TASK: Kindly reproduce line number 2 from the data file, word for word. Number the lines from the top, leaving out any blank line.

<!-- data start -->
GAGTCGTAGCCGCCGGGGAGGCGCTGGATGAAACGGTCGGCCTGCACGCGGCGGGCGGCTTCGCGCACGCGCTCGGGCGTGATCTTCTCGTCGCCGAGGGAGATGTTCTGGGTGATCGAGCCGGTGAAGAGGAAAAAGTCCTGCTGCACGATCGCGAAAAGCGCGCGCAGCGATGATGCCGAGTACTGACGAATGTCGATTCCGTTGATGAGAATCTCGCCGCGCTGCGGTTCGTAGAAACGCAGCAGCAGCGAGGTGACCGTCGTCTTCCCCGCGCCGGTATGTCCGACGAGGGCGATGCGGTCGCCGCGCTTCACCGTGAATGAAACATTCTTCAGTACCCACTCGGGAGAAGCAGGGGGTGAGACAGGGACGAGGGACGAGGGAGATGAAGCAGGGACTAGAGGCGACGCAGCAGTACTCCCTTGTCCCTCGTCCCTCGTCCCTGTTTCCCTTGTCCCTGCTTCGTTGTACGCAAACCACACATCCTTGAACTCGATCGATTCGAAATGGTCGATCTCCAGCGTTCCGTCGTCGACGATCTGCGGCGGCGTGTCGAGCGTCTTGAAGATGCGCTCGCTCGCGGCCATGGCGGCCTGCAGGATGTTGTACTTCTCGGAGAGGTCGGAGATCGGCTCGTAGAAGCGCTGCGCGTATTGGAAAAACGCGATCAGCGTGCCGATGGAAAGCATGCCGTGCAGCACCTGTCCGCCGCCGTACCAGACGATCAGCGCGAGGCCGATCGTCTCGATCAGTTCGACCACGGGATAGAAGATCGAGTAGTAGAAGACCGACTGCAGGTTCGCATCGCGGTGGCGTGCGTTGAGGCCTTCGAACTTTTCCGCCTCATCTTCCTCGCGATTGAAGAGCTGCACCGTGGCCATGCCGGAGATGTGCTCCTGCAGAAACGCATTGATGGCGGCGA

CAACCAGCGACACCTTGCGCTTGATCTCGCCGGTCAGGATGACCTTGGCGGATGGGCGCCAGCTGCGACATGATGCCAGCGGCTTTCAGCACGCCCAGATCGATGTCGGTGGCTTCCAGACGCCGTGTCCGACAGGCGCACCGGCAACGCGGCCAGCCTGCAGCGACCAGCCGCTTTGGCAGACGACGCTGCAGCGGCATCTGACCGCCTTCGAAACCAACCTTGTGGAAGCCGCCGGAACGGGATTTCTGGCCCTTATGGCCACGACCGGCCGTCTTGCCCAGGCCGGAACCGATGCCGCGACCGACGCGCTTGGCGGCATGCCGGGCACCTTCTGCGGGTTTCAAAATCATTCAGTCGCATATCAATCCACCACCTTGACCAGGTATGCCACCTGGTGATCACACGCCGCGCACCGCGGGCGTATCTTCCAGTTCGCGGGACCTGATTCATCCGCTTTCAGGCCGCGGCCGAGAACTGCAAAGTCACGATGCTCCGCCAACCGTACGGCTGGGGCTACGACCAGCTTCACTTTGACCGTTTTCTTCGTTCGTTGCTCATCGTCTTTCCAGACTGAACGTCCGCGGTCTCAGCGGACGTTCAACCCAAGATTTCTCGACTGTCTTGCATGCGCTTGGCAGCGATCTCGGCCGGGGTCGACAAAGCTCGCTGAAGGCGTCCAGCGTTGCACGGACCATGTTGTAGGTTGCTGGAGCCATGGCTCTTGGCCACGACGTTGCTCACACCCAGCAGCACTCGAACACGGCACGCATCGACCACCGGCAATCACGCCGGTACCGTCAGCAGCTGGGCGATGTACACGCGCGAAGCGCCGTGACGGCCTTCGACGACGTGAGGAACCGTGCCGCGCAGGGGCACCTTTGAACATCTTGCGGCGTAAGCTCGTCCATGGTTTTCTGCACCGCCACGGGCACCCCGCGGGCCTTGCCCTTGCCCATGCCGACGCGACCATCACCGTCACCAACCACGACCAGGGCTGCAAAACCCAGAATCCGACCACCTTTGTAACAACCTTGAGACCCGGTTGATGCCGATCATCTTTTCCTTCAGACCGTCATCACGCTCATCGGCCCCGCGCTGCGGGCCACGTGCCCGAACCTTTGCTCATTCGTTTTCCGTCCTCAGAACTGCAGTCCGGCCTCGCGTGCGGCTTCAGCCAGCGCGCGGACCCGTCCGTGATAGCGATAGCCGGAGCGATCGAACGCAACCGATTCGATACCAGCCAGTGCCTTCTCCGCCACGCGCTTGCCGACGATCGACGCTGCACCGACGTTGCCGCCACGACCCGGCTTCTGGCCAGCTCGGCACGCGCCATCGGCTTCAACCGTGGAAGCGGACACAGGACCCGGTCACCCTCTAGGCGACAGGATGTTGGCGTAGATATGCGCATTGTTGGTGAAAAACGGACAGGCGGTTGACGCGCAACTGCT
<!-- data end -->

CAACCAGCGACACCTTGCGCTTGATCTCGCCGGTCAGGATGACCTTGGCGGATGGGCGCCAGCTGCGACATGATGCCAGCGGCTTTCAGCACGCCCAGATCGATGTCGGTGGCTTCCAGACGCCGTGTCCGACAGGCGCACCGGCAACGCGGCCAGCCTGCAGCGACCAGCCGCTTTGGCAGACGACGCTGCAGCGGCATCTGACCGCCTTCGAAACCAACCTTGTGGAAGCCGCCGGAACGGGATTTCTGGCCCTTATGGCCACGACCGGCCGTCTTGCCCAGGCCGGAACCGATGCCGCGACCGACGCGCTTGGCGGCATGCCGGGCACCTTCTGCGGGTTTCAAAATCATTCAGTCGCATATCAATCCACCACCTTGACCAGGTATGCCACCTGGTGATCACACGCCGCGCACCGCGGGCGTATCTTCCAGTTCGCGGGACCTGATTCATCCGCTTTCAGGCCGCGGCCGAGAACTGCAAAGTCACGATGCTCCGCCAACCGTACGGCTGGGGCTACGACCAGCTTCACTTTGACCGTTTTCTTCGTTCGTTGCTCATCGTCTTTCCAGACTGAACGTCCGCGGTCTCAGCGGACGTTCAACCCAAGATTTCTCGACTGTCTTGCATGCGCTTGGCAGCGATCTCGGCCGGGGTCGACAAAGCTCGCTGAAGGCGTCCAGCGTTGCACGGACCATGTTGTAGGTTGCTGGAGCCATGGCTCTTGGCCACGACGTTGCTCACACCCAGCAGCACTCGAACACGGCACGCATCGACCACCGGCAATCACGCCGGTACCGTCAGCAGCTGGGCGATGTACACGCGCGAAGCGCCGTGACGGCCTTCGACGACGTGAGGAACCGTGCCGCGCAGGGGCACCTTTGAACATCTTGCGGCGTAAGCTCGTCCATGGTTTTCTGCACCGCCACGGGCACCCCGCGGGCCTTGCCCTTGCCCATGCCGACGCGACCATCACCGTCACCAACCACGACCAGGGCTGCAAAACCCAGAATCCGACCACCTTTGTAACAACCTTGAGACCCGGTTGATGCCGATCATCTTTTCCTTCAGACCGTCATCACGCTCATCGGCCCCGCGCTGCGGGCCACGTGCCCGAACCTTTGCTCATTCGTTTTCCGTCCTCAGAACTGCAGTCCGGCCTCGCGTGCGGCTTCAGCCAGCGCGCGGACCCGTCCGTGATAGCGATAGCCGGAGCGATCGAACGCAACCGATTCGATACCAGCCAGTGCCTTCTCCGCCACGCGCTTGCCGACGATCGACGCTGCACCGACGTTGCCGCCACGACCCGGCTTCTGGCCAGCTCGGCACGCGCCATCGGCTTCAACCGTGGAAGCGGACACAGGACCCGGTCACCCTCTAGGCGACAGGATGTTGGCGTAGATATGCGCATTGTTGGTGAAAAACGGACAGGCGGTTGACGCGCAACTGCT